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United States v. Puckett

United States Court of Appeals, Eighth Circuit

July 15, 2019

United States of America Plaintiff - Appellee
v.
Robert Eugene Puckett Defendant-Appellant

          Submitted: June 10, 2019

          Appeal from United States District Court for the Western District of Arkansas - Texarkana

          Before LOKEN, KELLY, and ERICKSON, Circuit Judges.

          PER CURIAM.

         Robert Eugene Puckett pleaded guilty to one count of knowingly failing to register as a sex offender, in violation of 18 U.S.C. § 2250(a). The district court[1] sentenced Puckett to ten months' imprisonment followed by a five-year term of supervised release. Puckett appeals, arguing that the district court abused its discretion in imposing two special conditions of supervised release, Special Condition Four and Special Condition Five.

         Puckett timely objected to the imposition of these special conditions, so we review for an abuse of discretion. United States v. Sherwood, 850 F.3d 391, 395 (8th Cir. 2017). A district court's discretion to impose conditions of supervised release is broad, so long as each condition (1) is reasonably related to the sentencing factors set forth in 18 U.S.C. § 3553(a)(1) and (a)(2)(B)-(D); (2) involves no greater deprivation of liberty than is reasonably necessary for the purposes set forth in § 3553(a)(2)(B)-(D); and (3) is consistent with any pertinent policy statements issued by the United States Sentencing Commission. 18 U.S.C. § 3583(d). "When crafting a special condition of supervised release, the district court must make an individualized inquiry into the facts and circumstances underlying a case and make sufficient findings on the record so as 'to ensure that the special condition satisfies the statutory requirements.'" United States v. Wiedower, 634 F.3d 490, 493 (8th Cir. 2011) (quoting United States v. Curry, 627 F.3d 312, 315 (8th Cir. 2010) (per curiam)).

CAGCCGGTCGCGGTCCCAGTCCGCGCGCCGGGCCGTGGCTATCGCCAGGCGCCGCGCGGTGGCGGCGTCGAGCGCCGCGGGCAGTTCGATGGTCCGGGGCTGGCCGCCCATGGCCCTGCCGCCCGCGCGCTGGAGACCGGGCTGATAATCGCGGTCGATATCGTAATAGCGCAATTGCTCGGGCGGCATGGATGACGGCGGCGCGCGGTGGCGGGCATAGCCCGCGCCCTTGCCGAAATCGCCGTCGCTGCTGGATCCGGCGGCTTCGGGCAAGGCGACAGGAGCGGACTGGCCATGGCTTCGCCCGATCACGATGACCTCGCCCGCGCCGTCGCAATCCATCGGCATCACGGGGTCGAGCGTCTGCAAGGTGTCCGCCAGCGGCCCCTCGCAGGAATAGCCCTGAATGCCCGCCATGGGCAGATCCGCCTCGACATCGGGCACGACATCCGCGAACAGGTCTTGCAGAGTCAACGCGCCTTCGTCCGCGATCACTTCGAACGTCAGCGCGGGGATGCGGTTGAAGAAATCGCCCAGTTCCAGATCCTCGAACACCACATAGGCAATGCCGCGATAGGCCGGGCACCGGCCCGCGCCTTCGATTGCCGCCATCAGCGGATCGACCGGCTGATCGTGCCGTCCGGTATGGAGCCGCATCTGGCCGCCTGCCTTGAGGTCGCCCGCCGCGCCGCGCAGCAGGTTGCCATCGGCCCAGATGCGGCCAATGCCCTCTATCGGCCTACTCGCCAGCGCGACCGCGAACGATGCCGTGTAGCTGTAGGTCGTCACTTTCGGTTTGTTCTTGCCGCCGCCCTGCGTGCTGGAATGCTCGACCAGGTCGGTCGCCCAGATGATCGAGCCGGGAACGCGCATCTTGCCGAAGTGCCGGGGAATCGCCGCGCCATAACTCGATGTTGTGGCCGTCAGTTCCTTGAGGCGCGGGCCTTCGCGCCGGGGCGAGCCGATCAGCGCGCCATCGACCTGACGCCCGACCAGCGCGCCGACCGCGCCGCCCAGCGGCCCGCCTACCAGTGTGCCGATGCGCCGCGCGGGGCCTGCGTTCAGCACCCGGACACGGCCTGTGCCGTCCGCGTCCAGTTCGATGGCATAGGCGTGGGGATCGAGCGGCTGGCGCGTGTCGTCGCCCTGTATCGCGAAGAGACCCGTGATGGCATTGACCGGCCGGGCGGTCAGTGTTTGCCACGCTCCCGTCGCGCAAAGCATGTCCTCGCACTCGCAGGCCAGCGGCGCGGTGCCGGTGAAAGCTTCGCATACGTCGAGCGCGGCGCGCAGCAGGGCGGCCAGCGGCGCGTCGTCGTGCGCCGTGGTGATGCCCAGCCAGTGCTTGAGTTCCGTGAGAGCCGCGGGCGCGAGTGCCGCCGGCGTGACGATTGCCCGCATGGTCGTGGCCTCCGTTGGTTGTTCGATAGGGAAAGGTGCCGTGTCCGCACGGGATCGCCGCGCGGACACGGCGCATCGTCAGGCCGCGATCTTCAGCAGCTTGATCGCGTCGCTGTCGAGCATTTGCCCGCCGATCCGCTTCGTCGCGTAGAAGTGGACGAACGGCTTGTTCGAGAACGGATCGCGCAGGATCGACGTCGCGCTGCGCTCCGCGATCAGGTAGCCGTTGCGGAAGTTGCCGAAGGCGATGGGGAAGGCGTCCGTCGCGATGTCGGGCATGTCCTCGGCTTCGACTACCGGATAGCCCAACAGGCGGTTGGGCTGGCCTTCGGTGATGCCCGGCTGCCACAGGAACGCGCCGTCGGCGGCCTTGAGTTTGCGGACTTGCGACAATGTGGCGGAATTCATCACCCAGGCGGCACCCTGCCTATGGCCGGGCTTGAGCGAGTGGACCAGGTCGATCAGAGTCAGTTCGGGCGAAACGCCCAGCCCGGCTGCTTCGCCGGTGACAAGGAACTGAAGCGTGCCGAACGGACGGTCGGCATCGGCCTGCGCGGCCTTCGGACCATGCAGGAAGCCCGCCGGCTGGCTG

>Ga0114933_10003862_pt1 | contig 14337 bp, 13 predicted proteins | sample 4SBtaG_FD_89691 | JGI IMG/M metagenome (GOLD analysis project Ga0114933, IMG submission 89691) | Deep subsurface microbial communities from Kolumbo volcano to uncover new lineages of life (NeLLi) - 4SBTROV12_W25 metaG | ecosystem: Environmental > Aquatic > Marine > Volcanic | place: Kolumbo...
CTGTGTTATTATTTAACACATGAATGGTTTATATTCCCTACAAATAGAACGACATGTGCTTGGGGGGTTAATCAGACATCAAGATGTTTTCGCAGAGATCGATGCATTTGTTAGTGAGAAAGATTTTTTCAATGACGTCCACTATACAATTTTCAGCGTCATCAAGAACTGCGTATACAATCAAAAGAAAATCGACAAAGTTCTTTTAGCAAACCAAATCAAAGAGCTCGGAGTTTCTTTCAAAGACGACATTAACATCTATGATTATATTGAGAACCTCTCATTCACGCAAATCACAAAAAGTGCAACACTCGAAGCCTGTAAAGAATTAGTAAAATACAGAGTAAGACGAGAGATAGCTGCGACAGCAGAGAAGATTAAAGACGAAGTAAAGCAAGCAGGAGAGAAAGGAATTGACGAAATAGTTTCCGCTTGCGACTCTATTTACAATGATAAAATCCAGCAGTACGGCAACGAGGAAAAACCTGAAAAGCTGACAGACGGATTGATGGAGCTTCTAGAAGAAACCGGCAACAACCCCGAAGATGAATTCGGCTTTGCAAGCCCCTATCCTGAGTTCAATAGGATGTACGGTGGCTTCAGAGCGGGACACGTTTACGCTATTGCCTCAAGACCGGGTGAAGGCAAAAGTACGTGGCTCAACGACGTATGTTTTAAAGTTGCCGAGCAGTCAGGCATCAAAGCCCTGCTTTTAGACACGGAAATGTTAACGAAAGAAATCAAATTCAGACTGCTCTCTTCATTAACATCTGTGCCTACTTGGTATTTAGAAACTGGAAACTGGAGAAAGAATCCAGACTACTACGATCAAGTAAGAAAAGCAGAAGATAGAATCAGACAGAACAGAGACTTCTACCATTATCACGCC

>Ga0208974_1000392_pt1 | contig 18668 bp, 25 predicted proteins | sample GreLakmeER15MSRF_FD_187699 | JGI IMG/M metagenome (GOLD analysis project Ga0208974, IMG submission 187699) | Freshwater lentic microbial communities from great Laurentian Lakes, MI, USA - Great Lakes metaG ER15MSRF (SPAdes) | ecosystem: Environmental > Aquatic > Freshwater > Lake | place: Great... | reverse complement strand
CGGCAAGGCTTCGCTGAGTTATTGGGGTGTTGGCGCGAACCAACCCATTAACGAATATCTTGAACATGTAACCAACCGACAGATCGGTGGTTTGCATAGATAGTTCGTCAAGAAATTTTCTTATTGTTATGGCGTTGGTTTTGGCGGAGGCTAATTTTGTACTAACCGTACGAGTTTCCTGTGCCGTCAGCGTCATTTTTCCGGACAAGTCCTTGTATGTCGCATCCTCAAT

Special Condition Four, as announced by the district court at sentencing, requires Puckett "to participate in a sex offender treatment program if recommended by a mental health professional and deemed necessary by [his] probation officer." The court then clarified that "a mental health professional has to say that [Puckett] need[s]" the treatment before it would be required. In its written judgment, the district court phrased this condition somewhat differently; the judgment indicates that Puckett "shall" participate in a treatment program but later states that the program must be recommended by the service provider and approved by his probation officer. To the extent there is any conflict between the district court's oral announcement of the special condition at sentencing and its written judgment, the oral sentence controls. See United States v. Foster, 514 F.3d 821, 825 (8th Cir. 2008).